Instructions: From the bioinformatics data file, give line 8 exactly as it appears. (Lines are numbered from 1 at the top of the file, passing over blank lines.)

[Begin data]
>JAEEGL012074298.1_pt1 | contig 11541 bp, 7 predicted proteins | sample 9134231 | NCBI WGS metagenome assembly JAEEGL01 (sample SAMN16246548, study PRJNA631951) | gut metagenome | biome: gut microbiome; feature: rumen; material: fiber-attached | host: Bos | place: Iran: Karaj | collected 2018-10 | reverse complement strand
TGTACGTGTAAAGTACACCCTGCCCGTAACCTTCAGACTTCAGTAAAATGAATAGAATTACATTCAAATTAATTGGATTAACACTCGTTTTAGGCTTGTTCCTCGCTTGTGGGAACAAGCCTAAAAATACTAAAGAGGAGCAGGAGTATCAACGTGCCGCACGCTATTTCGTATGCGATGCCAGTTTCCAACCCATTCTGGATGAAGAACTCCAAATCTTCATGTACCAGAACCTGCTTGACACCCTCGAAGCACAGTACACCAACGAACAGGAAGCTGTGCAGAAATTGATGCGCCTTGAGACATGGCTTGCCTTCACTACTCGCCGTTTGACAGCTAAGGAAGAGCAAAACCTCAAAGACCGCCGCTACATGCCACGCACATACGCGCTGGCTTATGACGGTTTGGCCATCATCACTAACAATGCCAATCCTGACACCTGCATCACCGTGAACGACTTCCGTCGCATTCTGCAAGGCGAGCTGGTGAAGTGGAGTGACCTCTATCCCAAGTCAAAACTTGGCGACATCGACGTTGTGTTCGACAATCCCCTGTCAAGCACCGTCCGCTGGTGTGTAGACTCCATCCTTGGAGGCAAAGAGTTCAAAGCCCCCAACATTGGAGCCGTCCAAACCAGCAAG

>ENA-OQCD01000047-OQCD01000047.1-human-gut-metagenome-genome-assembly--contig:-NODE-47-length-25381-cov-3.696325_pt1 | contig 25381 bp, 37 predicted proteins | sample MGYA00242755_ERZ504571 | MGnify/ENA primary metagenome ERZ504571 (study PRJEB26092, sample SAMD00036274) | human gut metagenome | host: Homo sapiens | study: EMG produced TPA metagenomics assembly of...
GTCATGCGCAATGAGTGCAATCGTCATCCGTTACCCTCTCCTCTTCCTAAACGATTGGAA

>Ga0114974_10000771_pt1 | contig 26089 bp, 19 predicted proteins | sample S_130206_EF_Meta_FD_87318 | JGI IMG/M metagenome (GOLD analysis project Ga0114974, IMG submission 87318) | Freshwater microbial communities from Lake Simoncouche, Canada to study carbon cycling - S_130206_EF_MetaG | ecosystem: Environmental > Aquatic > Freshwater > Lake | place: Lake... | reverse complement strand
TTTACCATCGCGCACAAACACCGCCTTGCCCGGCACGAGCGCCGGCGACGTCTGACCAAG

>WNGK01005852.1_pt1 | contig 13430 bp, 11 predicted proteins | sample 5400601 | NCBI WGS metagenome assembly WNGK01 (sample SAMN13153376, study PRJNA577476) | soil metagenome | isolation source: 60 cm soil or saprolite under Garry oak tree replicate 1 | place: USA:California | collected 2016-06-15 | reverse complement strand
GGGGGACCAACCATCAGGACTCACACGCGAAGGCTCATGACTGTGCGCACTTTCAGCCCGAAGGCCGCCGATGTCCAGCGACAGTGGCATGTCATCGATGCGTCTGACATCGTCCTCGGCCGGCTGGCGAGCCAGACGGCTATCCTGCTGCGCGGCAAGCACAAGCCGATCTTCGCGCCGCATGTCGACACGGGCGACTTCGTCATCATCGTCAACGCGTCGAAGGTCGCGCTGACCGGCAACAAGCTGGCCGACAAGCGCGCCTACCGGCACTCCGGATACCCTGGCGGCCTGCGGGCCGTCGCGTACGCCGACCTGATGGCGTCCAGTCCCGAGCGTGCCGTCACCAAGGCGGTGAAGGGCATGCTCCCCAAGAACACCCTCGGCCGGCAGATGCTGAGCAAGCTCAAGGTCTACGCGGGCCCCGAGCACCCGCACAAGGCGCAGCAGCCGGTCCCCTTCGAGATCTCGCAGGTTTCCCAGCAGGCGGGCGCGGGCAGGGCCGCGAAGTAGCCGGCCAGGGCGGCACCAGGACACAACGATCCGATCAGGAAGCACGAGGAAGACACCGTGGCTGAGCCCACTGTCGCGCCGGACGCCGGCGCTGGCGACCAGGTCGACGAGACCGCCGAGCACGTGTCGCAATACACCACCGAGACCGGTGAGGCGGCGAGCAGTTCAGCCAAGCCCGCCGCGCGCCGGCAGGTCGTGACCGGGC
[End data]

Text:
GGGGGACCAACCATCAGGACTCACACGCGAAGGCTCATGACTGTGCGCACTTTCAGCCCGAAGGCCGCCGATGTCCAGCGACAGTGGCATGTCATCGATGCGTCTGACATCGTCCTCGGCCGGCTGGCGAGCCAGACGGCTATCCTGCTGCGCGGCAAGCACAAGCCGATCTTCGCGCCGCATGTCGACACGGGCGACTTCGTCATCATCGTCAACGCGTCGAAGGTCGCGCTGACCGGCAACAAGCTGGCCGACAAGCGCGCCTACCGGCACTCCGGATACCCTGGCGGCCTGCGGGCCGTCGCGTACGCCGACCTGATGGCGTCCAGTCCCGAGCGTGCCGTCACCAAGGCGGTGAAGGGCATGCTCCCCAAGAACACCCTCGGCCGGCAGATGCTGAGCAAGCTCAAGGTCTACGCGGGCCCCGAGCACCCGCACAAGGCGCAGCAGCCGGTCCCCTTCGAGATCTCGCAGGTTTCCCAGCAGGCGGGCGCGGGCAGGGCCGCGAAGTAGCCGGCCAGGGCGGCACCAGGACACAACGATCCGATCAGGAAGCACGAGGAAGACACCGTGGCTGAGCCCACTGTCGCGCCGGACGCCGGCGCTGGCGACCAGGTCGACGAGACCGCCGAGCACGTGTCGCAATACACCACCGAGACCGGTGAGGCGGCGAGCAGTTCAGCCAAGCCCGCCGCGCGCCGGCAGGTCGTGACCGGGC